Three new competitors were no match this weekend for the mighty action epic "300," which easily defended its box office crown to rule North American theaters for a second straight time. Sandra Bullock reached a new career high with the thriller "Premonition," which debuted in third place while the horror film "Dead Silence" and the Chris Rock comedy "I Think I Love My Wife" opened in the top five with mixed results. "300" grossed as much as all three new releases combined.

It was another decisive victory for Warner Bros. as "300" commanded the top spot with an estimated $31.2M in its second weekend dropping a sizable 56% from its record launch. Averaging a stellar $9,537 from 3,270 locations, the R-rated historical actioner raised its ten-day tally to a remarkable $127.5M making it the top-grossing film of 2007 in a short period of time.

300’s second weekend gross was even bigger than the opening weekends for recent R-rated spring actioners like "Sin City," "Constantine," and "V for Vendetta." Those films all dropped by more than half in their sophomore frames and collected 66-69% of their final grosses in the first ten days. 300 could follow in the same pattern and reach a colossal $180-190M domestically. That would be an impressive tally for a film with an estimated production cost of $60-65M.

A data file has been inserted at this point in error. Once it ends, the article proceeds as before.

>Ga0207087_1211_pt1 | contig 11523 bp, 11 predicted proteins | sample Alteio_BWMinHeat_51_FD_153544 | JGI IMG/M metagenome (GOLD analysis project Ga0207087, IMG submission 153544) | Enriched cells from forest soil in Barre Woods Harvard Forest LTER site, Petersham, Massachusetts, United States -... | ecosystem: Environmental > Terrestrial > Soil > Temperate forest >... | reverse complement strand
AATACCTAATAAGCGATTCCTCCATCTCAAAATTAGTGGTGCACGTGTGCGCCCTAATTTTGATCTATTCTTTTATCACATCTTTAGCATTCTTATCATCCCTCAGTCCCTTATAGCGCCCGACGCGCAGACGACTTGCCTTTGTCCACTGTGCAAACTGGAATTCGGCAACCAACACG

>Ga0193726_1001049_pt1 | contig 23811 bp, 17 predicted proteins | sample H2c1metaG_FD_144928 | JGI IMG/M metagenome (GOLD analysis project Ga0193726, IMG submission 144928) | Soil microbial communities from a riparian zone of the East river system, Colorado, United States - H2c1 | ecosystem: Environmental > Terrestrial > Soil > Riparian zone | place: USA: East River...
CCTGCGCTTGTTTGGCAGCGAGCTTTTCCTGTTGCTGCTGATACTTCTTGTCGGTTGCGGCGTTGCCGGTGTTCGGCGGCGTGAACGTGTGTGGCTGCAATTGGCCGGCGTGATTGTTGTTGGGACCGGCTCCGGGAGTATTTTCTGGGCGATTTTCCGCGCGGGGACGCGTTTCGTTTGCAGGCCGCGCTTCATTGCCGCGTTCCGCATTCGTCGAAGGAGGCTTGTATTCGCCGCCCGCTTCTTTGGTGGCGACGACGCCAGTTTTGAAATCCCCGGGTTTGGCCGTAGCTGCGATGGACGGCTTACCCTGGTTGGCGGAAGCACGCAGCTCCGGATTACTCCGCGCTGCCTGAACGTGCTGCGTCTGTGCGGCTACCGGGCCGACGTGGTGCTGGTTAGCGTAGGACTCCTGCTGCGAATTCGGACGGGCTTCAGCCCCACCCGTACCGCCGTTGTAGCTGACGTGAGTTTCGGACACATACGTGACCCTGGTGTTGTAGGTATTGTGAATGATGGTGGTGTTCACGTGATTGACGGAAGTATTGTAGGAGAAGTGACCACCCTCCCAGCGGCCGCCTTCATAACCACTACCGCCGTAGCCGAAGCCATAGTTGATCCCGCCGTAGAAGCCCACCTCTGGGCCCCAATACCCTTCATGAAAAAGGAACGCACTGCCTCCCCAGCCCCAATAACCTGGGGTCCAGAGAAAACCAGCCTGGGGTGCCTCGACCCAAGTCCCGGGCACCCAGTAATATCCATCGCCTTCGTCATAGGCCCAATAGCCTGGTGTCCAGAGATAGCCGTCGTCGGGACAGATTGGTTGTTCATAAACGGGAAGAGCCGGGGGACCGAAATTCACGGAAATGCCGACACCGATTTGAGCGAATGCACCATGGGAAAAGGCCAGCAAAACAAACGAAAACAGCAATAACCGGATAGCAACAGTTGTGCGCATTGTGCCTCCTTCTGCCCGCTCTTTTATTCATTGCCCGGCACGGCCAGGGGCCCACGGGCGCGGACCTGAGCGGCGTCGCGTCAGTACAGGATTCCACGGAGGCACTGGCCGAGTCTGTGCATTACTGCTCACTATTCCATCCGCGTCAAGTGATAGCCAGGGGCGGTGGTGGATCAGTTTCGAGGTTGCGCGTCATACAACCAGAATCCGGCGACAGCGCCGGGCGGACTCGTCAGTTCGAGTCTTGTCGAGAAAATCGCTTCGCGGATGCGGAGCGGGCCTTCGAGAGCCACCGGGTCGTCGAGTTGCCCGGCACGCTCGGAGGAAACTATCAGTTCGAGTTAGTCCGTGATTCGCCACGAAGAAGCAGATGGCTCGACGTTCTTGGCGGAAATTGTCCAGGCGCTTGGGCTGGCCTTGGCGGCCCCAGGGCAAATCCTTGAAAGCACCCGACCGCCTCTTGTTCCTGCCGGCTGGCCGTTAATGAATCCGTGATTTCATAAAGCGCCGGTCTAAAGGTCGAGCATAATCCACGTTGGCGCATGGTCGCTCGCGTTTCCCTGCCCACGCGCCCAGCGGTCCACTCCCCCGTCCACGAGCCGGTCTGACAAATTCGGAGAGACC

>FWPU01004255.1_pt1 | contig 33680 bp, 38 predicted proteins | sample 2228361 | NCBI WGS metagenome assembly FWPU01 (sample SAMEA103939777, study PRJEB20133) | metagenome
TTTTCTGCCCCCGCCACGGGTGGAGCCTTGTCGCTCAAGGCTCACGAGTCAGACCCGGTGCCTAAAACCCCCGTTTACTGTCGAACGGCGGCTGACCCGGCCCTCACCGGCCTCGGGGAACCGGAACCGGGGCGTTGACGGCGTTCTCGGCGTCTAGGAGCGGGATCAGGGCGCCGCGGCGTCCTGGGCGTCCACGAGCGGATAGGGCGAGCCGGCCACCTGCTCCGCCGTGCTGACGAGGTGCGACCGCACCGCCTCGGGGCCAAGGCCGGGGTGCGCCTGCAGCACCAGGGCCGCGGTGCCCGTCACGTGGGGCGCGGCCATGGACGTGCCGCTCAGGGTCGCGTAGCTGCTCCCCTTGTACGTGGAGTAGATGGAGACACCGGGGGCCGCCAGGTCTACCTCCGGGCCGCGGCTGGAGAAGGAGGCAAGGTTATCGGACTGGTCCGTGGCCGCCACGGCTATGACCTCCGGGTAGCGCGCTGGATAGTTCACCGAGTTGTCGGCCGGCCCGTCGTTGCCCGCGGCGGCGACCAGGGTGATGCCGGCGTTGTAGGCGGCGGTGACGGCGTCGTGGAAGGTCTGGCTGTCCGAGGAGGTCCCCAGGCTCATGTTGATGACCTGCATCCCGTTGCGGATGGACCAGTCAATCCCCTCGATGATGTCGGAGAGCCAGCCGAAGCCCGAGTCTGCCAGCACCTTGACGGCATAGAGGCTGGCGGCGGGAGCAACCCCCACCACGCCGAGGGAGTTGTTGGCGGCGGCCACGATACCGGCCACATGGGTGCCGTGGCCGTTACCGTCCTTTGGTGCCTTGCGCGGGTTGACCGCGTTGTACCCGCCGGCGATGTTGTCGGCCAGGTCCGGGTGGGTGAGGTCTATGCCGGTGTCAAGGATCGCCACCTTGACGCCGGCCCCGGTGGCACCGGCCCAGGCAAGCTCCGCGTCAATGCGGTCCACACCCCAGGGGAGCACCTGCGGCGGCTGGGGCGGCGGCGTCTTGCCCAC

Overseas, the Spartan sensation scored number one openings this weekend in South Korea, Turkey, Thailand, Hong Kong, and India and grossed an estimated $15.6M overall from over 1,300 screens in 13 markets. The international total stands at $24.6M with major invasions scheduled this week in Europe and the United Kingdom.

Buena Vista held steady in second place again with the motorcycle comedy "Wild Hogs," which dropped only 32% to an estimated $18.8M in its third weekend. The Tim AllenJohn Travolta hit crossed the $100M mark on Sunday in its 17th day of release pushing the cume to $104M. Despite dreadful reviews, "Wild Hogs" is holding up very well and could find its way to a sensational $150M domestically.

Sandra Bullock scared up the biggest opening of her career with the supernatural thriller "Premonition," which collected an estimated $18M to land in third place. The PG-13 film about a woman who relives a day in her life and tries to prevent the death of her husband averaged a solid $6,358 from 2,831 venues. Reviews were mostly negative for the Sony release. "Premonition," Bullock’s first spooky thriller, beat out her previous best opening weekend performance of $16.2M which was generated by both "Speed 2" in 1997 and "The Divine Secrets of the Ya-Ya Sisterhood" in 2002. Adult women as expected led the way for the $20M production with studio research showing that 66% of the audience was female and 61% were 25 or older.

Universal scared up a decent opening for its new horror entry "Dead Silence," which debuted in 1,805 theaters to an estimated $7.8M. Averaging a moderate $4,305 per location, the R-rated film about a ventriliquist’s dummy on a deadly rampage was marketed as being from the director of "Saw," James Wan. Reviews were not too bad for a fright flick not screened in advance for critics and actually scored the best marks of the weekend’s three new releases.